- Trade wars would reduce net exports’ contribution to US GDP and business investment, and raise import prices. Global trade contracts further.
- Consumer spending likely would falter amid higher tariff-induced inflation and reduced confidence. Despite promises of lower taxes under Trump, higher induced precautionary saving probably would reduce tax multiplier effects.
- Combined with the anticipated drag from heightened uncertainty on capital expenditure, we would expect recession to occur sooner rather than later.
- The Fed likely would respond to a potential slowdown with additional accommodation, cutting rates and possibly reverting to using unconventional policies. Fiscal policy might become more stimulative as automatic stabilizers engage as activity slows.
Constrained, and More Likely Outcomes: Given the limits on Executive (Presidential) power that temper Trump's policy deployment, an extended period of slower US growth and easy Fed policy probably is a more likely outcome. Trump is limited in his ability to implement sweeping policies as Congress is likely to temper his more ambitious and controversial policy agenda items.
- Presidents can set an agenda and retain veto power over bills, but legislation originates in Congress: the House of Representatives and the Senate.
- Congress continues to be more focused on fiscal restraint than adding stimulus. Trump must contend with the more traditional, conservative policy agenda of Speaker of the House, Paul Ryan (R-WI) (assuming his likely reelection by his Wisconsin Congressional district in November, see Appendix 3. Election Calendar), who is arguably one of the most powerful legislators in Congress, apart from Senate Head Mitch McConnell (R-KY).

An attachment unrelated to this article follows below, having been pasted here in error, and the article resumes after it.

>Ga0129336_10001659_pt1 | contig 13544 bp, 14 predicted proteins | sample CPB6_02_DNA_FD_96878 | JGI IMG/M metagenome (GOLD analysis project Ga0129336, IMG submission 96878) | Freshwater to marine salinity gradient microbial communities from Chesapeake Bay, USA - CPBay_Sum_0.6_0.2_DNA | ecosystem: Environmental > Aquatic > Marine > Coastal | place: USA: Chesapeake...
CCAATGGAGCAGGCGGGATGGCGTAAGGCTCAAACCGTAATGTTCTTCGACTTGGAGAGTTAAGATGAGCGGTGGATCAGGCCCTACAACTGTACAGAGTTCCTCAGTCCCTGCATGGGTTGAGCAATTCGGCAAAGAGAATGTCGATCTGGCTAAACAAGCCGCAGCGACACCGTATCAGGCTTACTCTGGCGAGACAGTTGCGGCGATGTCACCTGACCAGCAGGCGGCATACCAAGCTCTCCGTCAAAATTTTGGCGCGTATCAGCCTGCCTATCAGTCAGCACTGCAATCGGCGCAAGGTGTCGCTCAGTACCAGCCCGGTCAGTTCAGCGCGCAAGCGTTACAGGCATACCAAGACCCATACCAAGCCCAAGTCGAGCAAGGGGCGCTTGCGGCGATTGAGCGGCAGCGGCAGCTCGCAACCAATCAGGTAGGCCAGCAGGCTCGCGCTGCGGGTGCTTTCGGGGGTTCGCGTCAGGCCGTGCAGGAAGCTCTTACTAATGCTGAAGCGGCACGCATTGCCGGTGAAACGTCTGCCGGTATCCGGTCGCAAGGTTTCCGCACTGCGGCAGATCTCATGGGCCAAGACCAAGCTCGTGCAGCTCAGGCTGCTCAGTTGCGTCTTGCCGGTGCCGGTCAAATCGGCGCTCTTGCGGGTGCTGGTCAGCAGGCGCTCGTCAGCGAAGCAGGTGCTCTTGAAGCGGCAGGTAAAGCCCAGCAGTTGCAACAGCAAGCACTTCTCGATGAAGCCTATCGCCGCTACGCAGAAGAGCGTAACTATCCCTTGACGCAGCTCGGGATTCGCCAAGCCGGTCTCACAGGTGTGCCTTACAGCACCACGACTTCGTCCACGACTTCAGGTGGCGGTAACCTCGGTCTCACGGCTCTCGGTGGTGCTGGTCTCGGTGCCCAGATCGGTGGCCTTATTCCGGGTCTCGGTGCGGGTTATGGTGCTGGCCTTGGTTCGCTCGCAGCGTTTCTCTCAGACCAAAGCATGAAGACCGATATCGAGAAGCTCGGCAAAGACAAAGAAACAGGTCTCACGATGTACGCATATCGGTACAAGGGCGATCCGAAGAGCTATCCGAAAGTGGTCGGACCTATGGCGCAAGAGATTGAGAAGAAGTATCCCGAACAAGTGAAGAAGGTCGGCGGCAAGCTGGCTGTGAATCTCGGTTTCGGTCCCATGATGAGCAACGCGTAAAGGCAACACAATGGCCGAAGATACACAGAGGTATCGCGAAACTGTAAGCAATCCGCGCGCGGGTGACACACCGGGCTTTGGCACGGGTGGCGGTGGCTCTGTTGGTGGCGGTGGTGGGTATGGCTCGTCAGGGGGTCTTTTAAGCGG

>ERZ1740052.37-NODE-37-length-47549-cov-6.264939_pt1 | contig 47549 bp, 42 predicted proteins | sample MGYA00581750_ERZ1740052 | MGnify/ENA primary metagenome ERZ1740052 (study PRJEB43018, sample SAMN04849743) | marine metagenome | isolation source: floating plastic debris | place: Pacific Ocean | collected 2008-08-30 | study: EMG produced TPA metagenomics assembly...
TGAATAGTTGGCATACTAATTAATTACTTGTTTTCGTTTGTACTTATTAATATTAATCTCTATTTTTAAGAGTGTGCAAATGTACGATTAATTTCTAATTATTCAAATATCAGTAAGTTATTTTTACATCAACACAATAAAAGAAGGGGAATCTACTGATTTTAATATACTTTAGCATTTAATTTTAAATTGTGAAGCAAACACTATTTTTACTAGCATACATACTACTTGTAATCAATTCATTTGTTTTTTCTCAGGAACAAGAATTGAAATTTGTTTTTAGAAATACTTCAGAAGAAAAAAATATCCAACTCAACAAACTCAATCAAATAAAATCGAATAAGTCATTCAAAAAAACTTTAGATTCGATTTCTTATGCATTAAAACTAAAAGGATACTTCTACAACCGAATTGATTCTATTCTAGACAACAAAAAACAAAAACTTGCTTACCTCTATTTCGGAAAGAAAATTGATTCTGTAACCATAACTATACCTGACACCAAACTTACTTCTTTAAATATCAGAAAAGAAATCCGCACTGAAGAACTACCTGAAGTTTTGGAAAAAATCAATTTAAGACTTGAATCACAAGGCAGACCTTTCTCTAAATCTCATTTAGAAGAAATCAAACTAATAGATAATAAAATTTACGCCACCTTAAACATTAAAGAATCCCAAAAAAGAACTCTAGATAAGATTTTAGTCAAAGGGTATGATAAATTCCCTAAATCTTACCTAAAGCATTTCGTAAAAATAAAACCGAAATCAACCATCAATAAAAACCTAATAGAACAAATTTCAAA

- We expect Trump to acquiesce to some of the Ryan agenda (as he did by adding a third (higher) tax bracket to his newly proposed fiscal agenda), but also test the limits of Executive Actions (EA), Executive Orders (EO) and other powers at his discretion to effect the policies he is most passionate about.
- Litigation and new legislation will be necessary to undermine and/or dismantle legacies of prior administrations (e.g. Obamacare, NAFTA). But Trump likely will agitate for actions on these fronts with the help of likeminded Congresspersons, assorted powers at the President’s discretion (e.g. Executive Actions (EAs), Executive Orders (EOs)) and/or the force of the will of the voters who supported him.
... As for Clinton:
Clinton: Continued Middling Growth and/or Slight Lift